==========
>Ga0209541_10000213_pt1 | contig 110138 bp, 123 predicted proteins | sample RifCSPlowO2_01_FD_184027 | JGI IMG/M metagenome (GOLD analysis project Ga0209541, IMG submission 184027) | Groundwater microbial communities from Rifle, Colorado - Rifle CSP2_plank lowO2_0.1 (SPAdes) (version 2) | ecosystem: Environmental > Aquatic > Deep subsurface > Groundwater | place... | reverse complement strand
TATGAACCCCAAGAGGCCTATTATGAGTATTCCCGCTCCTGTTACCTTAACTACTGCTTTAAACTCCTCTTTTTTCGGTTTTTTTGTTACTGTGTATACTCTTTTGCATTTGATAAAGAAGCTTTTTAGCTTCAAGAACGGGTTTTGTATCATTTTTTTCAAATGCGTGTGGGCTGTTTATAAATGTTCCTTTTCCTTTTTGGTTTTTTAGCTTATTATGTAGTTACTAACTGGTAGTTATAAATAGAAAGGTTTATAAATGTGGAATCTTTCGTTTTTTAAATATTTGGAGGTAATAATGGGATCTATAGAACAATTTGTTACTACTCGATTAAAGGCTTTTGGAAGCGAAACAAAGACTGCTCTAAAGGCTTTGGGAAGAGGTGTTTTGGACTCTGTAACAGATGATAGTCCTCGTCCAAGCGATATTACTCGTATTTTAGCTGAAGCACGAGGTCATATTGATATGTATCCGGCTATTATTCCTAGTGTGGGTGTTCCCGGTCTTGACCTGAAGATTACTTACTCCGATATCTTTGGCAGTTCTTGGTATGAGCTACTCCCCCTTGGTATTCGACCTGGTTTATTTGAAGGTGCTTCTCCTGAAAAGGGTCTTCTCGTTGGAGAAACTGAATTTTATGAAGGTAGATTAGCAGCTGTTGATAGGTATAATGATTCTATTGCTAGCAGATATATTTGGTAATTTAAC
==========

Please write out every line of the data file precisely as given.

>Ga0209541_10000213_pt1 | contig 110138 bp, 123 predicted proteins | sample RifCSPlowO2_01_FD_184027 | JGI IMG/M metagenome (GOLD analysis project Ga0209541, IMG submission 184027) | Groundwater microbial communities from Rifle, Colorado - Rifle CSP2_plank lowO2_0.1 (SPAdes) (version 2) | ecosystem: Environmental > Aquatic > Deep subsurface > Groundwater | place... | reverse complement strand
TATGAACCCCAAGAGGCCTATTATGAGTATTCCCGCTCCTGTTACCTTAACTACTGCTTTAAACTCCTCTTTTTTCGGTTTTTTTGTTACTGTGTATACTCTTTTGCATTTGATAAAGAAGCTTTTTAGCTTCAAGAACGGGTTTTGTATCATTTTTTTCAAATGCGTGTGGGCTGTTTATAAATGTTCCTTTTCCTTTTTGGTTTTTTAGCTTATTATGTAGTTACTAACTGGTAGTTATAAATAGAAAGGTTTATAAATGTGGAATCTTTCGTTTTTTAAATATTTGGAGGTAATAATGGGATCTATAGAACAATTTGTTACTACTCGATTAAAGGCTTTTGGAAGCGAAACAAAGACTGCTCTAAAGGCTTTGGGAAGAGGTGTTTTGGACTCTGTAACAGATGATAGTCCTCGTCCAAGCGATATTACTCGTATTTTAGCTGAAGCACGAGGTCATATTGATATGTATCCGGCTATTATTCCTAGTGTGGGTGTTCCCGGTCTTGACCTGAAGATTACTTACTCCGATATCTTTGGCAGTTCTTGGTATGAGCTACTCCCCCTTGGTATTCGACCTGGTTTATTTGAAGGTGCTTCTCCTGAAAAGGGTCTTCTCGTTGGAGAAACTGAATTTTATGAAGGTAGATTAGCAGCTGTTGATAGGTATAATGATTCTATTGCTAGCAGATATATTTGGTAATTTAAC